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Daughter, wife, and mother of kings, Berenguela of Castile (1180-1246) was a key figure in the formation of medieval Castile-Leon. Queen of Leon from 1197-1204, regent for Enrique I of Castile briefly in 1214, and then Queen of Castile in her own right after 1217, she secured the thrones of Castile and Leon for her son Fernando III and enabled his crusades in al-Andalus. This study examines Berenguela''s use of authority and power, her legitimacy as a female ruler, and her motherhood and patronage in her efforts to maintain the thrones of Castile and Leon for her family.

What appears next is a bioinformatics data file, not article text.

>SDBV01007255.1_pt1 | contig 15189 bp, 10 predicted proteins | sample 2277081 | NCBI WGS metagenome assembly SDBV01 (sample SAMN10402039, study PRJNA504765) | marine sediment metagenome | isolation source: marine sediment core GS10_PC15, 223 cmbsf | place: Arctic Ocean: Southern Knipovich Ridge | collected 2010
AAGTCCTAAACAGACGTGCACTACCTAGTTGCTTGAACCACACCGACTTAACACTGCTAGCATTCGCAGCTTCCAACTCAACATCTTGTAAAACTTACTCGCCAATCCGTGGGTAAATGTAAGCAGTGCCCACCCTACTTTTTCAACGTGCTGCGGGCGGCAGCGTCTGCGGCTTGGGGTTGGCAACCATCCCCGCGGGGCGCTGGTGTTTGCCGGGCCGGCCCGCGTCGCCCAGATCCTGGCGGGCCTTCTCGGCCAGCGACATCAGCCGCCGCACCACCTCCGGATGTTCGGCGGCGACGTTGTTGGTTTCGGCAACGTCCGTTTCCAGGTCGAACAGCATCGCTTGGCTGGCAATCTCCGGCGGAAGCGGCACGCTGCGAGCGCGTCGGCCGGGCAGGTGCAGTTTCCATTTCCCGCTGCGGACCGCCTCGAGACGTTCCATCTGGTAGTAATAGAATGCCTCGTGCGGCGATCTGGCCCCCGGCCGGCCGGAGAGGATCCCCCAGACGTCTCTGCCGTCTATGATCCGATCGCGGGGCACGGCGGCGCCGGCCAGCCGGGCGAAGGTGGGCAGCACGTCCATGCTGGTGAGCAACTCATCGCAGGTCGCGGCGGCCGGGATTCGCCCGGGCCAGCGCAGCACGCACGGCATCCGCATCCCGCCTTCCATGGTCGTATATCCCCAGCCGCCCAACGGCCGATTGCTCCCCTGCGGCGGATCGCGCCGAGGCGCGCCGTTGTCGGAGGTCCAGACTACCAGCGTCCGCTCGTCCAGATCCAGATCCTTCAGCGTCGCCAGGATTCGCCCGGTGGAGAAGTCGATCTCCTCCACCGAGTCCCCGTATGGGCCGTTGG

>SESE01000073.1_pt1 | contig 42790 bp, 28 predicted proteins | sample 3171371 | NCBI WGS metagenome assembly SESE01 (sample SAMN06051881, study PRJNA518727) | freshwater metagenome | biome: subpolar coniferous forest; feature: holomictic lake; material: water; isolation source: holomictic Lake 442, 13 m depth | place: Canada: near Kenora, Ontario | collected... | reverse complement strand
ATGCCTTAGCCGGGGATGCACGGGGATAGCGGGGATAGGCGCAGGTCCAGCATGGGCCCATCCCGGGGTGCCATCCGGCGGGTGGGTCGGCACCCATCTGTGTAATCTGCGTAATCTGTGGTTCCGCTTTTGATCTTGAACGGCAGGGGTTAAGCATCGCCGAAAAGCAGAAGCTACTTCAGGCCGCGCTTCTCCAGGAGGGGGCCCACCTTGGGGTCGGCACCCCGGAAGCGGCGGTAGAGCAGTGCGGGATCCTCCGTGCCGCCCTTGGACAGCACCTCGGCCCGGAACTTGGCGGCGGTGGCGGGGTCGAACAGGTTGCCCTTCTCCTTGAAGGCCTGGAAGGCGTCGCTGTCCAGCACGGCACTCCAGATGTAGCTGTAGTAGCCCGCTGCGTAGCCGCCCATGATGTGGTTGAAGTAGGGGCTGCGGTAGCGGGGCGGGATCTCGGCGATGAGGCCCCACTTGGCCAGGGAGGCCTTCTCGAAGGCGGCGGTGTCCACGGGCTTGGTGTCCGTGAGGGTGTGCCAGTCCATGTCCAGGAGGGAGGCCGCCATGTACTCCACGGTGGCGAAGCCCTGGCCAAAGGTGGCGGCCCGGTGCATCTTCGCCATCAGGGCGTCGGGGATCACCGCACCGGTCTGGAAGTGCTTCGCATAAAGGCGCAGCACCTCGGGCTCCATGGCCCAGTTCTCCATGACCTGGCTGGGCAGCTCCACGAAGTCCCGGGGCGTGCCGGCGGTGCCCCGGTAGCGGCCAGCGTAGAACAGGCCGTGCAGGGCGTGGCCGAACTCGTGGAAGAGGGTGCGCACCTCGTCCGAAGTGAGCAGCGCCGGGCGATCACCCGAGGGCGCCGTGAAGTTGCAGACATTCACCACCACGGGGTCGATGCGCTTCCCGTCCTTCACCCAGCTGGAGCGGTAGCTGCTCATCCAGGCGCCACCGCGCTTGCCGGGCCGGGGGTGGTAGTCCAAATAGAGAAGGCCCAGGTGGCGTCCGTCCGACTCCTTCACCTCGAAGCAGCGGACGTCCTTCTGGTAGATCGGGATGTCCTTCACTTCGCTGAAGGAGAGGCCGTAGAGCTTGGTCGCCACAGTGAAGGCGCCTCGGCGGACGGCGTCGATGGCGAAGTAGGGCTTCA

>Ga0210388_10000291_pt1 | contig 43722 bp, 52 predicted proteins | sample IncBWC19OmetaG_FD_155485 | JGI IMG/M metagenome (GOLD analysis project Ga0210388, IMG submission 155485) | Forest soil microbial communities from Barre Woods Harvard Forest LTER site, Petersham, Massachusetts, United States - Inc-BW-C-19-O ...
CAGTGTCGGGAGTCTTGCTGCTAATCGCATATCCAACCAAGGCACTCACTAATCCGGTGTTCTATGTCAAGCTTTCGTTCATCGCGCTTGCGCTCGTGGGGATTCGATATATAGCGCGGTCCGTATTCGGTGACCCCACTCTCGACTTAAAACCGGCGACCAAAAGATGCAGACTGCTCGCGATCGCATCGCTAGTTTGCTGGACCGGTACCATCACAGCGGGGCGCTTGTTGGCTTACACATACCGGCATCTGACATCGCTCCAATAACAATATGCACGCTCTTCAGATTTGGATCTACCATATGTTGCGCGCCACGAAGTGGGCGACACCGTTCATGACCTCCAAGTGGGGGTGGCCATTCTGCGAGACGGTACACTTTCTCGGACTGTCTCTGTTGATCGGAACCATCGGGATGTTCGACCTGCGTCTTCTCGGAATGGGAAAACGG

The women in the family that ruled thirteenth-century Castile used maternity, familial and political strategy, and religious and cultural patronage to secure their personal power as well as to promote their lineage. Leonor of England, and her daughters Blanche of Castile (Queen of France), Urraca (Queen of Portugal), Costanza (a Cistercian nun of Las Huelgas) and Leonor (Queen of Aragon) provide the context for a study focusing on Berenguela of Castile, Queen of Leon through marriage and of Castile by right of inheritance, whose most significant accomplishment was to enable the successful rule of her son Fernando.